Heat and diabetes supplies

In response to Danny's post...T

Similar story, got my supplies delivered on Tuesday heat index over 104 here. Truck arrived at 1 o'clock, the box was hot as hell, I unpacked and ALL the boxes inside were like hot little bricks. Called my provider and politely, apologetically explained that temps exceeding 90 degrees could result in spoilage , thus misreadings for their many clients. She huffed at me and said "Well I guess our Diabetic patients won't be able to get their supplies during the summer"
Wrote her supervisor who was super cool, apologized, confirmed with manufacturer (read the package people!) that indeed these temps could cause malfunction, she offered to replace product. I wanted to know how she would do to ensure safe delivery for everyone during the extreme conditions.....anyone heard of air conditioned vehicles, cold packs , ...we have the technology. She said they could not do that but would make delivery trucks ensure that their packages would go out first of the day..........seemed a decent compromise.
My son has Autism and Type 1 , and hypo unawareness. Had a 40 BG last week and was completely lucid and appeared normal.........testing is all we have........I hear what your saying and it's as clear as the print on the package!!!!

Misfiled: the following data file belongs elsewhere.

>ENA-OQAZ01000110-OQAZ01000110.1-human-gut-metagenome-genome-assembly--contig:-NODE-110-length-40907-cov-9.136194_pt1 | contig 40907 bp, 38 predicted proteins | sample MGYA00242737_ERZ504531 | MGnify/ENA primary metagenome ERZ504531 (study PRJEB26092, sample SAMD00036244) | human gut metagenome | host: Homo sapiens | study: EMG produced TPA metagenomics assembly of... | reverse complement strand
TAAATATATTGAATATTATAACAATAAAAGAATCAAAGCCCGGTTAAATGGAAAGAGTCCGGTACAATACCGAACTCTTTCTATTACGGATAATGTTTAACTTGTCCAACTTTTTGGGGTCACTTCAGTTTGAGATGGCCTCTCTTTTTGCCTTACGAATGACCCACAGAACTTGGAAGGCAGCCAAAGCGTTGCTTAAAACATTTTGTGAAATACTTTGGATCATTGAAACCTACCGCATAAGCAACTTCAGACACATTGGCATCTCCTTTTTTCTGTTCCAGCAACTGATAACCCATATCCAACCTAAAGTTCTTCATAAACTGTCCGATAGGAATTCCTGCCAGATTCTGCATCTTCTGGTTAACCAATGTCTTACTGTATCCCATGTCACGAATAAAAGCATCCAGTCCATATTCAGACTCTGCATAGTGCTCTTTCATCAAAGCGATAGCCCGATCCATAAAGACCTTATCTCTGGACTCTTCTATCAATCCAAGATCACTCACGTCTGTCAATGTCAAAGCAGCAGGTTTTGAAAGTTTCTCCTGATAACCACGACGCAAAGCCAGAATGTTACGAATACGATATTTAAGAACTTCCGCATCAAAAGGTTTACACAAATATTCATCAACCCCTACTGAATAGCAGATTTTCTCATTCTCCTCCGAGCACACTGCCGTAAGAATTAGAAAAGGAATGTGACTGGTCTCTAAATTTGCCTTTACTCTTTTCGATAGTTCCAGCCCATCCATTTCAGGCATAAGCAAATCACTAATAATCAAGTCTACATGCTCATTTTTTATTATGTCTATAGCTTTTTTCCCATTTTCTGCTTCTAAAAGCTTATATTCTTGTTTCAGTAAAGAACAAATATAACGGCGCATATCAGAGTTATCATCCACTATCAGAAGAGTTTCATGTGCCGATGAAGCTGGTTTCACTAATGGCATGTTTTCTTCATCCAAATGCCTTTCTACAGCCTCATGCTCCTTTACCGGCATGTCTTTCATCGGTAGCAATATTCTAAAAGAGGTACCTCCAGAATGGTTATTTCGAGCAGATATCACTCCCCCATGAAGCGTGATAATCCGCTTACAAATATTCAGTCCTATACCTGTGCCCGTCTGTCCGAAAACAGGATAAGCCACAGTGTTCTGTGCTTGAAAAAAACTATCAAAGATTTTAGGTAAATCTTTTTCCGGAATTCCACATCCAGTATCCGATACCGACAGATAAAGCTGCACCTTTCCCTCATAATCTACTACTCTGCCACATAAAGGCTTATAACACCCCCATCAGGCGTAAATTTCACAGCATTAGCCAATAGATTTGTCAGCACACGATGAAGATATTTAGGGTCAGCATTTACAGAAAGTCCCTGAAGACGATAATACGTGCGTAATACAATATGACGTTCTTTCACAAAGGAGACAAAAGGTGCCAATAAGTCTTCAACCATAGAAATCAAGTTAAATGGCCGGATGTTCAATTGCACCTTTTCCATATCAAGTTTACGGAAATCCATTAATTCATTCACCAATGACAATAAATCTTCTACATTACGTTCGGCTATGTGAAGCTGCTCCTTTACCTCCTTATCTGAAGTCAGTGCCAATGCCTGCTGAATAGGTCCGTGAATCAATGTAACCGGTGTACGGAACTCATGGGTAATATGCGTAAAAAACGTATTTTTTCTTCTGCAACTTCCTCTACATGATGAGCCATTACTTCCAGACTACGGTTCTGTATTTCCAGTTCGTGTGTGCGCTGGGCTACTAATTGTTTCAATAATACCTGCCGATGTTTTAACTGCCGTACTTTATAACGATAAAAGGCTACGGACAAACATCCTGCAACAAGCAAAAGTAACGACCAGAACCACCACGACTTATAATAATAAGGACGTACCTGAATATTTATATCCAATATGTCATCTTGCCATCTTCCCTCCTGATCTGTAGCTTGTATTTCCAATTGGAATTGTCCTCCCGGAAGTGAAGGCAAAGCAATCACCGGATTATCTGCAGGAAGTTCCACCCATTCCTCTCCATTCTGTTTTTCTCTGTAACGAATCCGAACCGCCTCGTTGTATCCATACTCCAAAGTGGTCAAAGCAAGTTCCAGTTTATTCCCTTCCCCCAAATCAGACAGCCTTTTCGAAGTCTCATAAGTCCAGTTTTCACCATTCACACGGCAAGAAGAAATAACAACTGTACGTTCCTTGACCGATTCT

Wow good catch! i have had insulin in mail orers delivered and left outside. I did the same thing, and wound up with 28 bottles of insulin…3/4 of which worked! Not too bad, but im glad they replaced it to begin with.

My pharmacy mails my daughter’s insulin in an extremely thick walled styrofoam container with ice packs. Everything has been nice and cool when opened.

Same here arrives in its styrofoam cooler thingy. I have everything through the mail – cheaper! convenient – and it all arrives icy cold. Good insurance plan thank goodness for our union.

This is all attempts to save money. As carb101 notes, you can ship in styrofoam containers with ice packs, but even better you can put temperature sensors inside the boxes which read off the highest temperature encountered. The sensors cost almost nothing, but the companies don’t want to use them since it will cost them much money to ship properly and replace products that have been ruined by temperature excursions.

In my view, we spare no expense making sure that medicines are safe and of the utmost quality. If you even suspect mishandling of your insulin, test strips or sensors, you are entirely within your right to ask for replacement.